|Deburring and surface finishing of diecast aluminum torque converter and transmission housings takes place in a 12-second cycle. |
Schleuderraeder Koenig Precision Co. is a machining job shop that has specialized in finishing castings since 2000, offering degating, manual deburring, and product quality control. Beginning in 2006 Koenig, started operating a high-volume shot blasting system. The investment became necessary to serve an automotive customer that had awarded a contract to Koenig for deburring and surface finishing of aluminum diecast torque converter and transmission housings.
Rolf Koenig and Harald Zeiler, the management team at Koenig Precision, researched the blasting systems available among the leading equipment manufacturers. According to Rolf Koenig, “At Rosler we received extensive technical advice, and they provide us with excellent technical support.”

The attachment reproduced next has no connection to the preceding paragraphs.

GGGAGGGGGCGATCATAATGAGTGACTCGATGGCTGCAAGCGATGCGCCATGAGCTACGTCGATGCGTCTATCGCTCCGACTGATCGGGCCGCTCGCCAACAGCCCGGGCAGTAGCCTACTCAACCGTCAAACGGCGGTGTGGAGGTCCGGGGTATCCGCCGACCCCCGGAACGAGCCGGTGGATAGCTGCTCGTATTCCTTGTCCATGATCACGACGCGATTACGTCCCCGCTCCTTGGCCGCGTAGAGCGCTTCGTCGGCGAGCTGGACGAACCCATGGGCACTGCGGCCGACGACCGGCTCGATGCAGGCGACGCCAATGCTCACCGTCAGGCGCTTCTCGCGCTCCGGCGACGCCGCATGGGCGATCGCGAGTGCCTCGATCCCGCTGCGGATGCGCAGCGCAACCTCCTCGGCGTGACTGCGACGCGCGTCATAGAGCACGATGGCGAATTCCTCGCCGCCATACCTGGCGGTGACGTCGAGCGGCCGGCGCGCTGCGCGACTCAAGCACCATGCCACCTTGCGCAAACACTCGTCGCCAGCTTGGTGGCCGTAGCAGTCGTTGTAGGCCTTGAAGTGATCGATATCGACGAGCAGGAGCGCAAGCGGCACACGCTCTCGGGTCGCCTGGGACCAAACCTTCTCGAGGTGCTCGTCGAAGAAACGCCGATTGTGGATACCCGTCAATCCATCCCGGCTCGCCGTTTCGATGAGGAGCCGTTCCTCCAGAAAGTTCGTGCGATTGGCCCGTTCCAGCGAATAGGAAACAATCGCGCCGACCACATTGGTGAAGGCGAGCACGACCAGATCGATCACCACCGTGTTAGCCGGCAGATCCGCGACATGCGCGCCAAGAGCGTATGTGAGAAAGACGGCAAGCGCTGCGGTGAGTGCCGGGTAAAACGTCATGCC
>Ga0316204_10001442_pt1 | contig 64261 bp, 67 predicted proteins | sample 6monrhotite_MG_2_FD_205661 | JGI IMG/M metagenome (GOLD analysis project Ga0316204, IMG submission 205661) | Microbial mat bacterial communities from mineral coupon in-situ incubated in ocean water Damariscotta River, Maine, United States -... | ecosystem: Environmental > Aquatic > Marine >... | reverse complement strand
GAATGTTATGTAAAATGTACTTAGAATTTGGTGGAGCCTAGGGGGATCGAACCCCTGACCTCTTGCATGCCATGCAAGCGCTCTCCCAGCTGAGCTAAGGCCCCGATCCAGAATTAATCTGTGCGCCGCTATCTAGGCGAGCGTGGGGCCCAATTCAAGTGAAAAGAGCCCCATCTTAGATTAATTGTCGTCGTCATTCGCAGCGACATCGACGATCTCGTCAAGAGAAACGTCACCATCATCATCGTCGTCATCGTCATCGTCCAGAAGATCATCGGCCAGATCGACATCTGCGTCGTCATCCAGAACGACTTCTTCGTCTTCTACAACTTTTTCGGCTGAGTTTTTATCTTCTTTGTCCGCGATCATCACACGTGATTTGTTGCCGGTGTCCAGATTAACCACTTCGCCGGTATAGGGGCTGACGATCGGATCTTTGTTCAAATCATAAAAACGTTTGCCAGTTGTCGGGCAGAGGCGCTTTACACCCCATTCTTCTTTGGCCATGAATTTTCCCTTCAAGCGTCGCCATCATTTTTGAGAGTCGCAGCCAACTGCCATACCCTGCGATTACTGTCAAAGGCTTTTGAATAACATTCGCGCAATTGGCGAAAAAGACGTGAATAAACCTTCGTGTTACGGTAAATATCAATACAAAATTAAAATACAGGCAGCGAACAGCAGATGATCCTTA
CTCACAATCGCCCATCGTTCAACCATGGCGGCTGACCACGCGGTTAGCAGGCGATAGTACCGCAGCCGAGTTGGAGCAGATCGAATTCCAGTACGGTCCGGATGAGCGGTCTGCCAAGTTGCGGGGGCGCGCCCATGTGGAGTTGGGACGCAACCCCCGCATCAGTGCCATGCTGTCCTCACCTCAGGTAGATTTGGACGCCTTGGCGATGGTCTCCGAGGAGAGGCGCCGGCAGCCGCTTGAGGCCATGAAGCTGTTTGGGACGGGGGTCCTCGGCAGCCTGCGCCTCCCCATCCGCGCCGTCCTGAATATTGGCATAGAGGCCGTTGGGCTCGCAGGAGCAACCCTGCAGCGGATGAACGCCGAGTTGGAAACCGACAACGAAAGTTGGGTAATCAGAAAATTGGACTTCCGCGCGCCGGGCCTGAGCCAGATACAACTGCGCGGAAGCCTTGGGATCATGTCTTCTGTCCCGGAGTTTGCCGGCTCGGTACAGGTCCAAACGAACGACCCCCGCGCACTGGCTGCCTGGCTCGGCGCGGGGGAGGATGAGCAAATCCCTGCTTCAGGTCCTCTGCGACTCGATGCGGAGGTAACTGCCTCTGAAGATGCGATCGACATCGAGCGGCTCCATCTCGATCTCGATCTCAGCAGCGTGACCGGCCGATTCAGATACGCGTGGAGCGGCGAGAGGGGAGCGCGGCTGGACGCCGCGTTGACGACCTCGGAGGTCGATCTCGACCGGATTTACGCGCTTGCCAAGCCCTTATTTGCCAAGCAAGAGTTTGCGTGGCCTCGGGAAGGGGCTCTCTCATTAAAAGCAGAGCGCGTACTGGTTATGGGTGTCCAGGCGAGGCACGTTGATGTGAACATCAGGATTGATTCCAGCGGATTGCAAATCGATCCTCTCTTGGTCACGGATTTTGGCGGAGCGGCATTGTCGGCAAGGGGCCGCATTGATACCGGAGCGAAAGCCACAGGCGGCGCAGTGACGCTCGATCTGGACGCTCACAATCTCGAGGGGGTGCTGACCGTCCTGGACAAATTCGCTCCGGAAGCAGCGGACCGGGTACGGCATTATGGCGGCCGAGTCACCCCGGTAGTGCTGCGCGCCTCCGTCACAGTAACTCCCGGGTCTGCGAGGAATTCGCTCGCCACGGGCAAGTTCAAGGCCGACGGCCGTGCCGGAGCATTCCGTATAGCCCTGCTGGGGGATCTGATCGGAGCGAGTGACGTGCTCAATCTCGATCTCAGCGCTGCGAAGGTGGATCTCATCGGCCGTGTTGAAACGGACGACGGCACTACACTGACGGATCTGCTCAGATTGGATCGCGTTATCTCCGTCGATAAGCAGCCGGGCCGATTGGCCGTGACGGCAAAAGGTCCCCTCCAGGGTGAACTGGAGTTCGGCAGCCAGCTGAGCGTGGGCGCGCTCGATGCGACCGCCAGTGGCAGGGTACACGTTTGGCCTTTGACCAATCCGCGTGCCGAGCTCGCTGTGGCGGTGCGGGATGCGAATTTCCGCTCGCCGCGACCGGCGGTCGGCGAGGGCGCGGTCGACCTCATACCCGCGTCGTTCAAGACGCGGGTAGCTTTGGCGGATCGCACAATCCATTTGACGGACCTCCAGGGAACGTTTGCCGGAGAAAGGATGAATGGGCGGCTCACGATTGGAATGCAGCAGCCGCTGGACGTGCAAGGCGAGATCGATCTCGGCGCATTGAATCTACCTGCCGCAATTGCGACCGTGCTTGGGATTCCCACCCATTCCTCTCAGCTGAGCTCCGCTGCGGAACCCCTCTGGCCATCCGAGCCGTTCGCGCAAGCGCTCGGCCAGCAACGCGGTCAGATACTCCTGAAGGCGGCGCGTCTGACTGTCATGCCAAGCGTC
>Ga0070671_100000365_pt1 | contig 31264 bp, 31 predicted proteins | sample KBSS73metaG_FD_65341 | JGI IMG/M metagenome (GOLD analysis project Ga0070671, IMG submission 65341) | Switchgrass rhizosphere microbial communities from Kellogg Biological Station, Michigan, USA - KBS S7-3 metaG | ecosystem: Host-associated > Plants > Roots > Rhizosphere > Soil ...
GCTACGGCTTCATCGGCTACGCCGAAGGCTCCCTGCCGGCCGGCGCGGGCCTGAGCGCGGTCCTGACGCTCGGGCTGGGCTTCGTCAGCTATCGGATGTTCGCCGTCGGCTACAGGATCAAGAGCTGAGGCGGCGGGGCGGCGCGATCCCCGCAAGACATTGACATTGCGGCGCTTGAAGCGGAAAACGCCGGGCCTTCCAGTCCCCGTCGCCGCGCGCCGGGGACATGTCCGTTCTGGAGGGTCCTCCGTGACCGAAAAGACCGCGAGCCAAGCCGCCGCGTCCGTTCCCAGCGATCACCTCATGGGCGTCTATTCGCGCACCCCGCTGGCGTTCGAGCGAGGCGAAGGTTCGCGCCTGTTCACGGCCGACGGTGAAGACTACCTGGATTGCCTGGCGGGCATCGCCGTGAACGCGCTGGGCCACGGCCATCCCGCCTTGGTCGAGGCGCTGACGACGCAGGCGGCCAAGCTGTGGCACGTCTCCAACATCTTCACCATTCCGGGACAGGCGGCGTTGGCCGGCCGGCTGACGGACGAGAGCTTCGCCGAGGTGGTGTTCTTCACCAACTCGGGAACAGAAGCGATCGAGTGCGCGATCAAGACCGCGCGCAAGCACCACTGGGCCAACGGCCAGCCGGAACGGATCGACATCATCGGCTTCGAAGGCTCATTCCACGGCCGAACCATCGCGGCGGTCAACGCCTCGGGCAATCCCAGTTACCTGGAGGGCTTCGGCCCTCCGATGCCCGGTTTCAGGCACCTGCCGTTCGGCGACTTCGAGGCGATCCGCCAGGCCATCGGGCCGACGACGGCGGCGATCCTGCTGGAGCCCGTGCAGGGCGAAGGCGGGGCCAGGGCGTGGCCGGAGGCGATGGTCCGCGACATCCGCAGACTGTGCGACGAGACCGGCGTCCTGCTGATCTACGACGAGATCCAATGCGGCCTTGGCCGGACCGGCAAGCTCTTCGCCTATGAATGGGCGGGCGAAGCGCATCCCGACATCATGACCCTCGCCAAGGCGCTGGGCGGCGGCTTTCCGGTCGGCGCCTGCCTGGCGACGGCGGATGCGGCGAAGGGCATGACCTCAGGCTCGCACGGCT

Shot blasting these diecastings is not easy. It requires the 360° cleaning of a total of nine different aluminum diecastings weighing from 5,000 to 8,500 grams, and up to 400 mm high. All parts are “cup-shaped,” which presents a risk for media carry-out. The infeed cycle time is 12 sec/part.
Rosler (www.roslerusa.com) developed the optimum blast process for these parts through an extensive series of trials at its demonstration lab in Germany. The result is the RDGE 1000-8 wire mesh belt machine, which offers eight high-performance Hurricane blast wheels that ensure an excellent and consistent finish of the complex products. Its 1,000-mm wide wire-mesh belt is divided into two tracks.
Another design feature is the unload system of the shot blast machine: It allows the automatic and consistent removal of all blast media that might be carried out with the “cupshaped” parts. The reclaimed blast media is automatically returned to the blast machine.
Zeiler explains that “the special angle at which the blast wheels are mounted ensures that all parts contours and cavities are blasted with the same intensity, preventing any ‘shadowing.’ The blast results are excellent,” he adds. Currently Koenig Precision is processing 2,500 parts a day, which is just half of the machine’s potential capacity.